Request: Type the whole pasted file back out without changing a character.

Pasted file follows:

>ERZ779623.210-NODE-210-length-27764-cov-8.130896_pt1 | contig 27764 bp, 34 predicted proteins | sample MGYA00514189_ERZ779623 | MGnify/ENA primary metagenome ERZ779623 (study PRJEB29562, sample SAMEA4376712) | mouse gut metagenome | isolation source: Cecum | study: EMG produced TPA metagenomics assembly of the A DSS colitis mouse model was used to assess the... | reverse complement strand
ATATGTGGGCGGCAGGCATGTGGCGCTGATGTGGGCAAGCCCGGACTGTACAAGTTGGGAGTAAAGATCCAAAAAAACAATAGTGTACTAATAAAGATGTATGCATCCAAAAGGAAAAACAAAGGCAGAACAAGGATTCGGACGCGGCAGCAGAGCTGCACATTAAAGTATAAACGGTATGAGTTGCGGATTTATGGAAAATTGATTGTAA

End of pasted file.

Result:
>ERZ779623.210-NODE-210-length-27764-cov-8.130896_pt1 | contig 27764 bp, 34 predicted proteins | sample MGYA00514189_ERZ779623 | MGnify/ENA primary metagenome ERZ779623 (study PRJEB29562, sample SAMEA4376712) | mouse gut metagenome | isolation source: Cecum | study: EMG produced TPA metagenomics assembly of the A DSS colitis mouse model was used to assess the... | reverse complement strand
ATATGTGGGCGGCAGGCATGTGGCGCTGATGTGGGCAAGCCCGGACTGTACAAGTTGGGAGTAAAGATCCAAAAAAACAATAGTGTACTAATAAAGATGTATGCATCCAAAAGGAAAAACAAAGGCAGAACAAGGATTCGGACGCGGCAGCAGAGCTGCACATTAAAGTATAAACGGTATGAGTTGCGGATTTATGGAAAATTGATTGTAA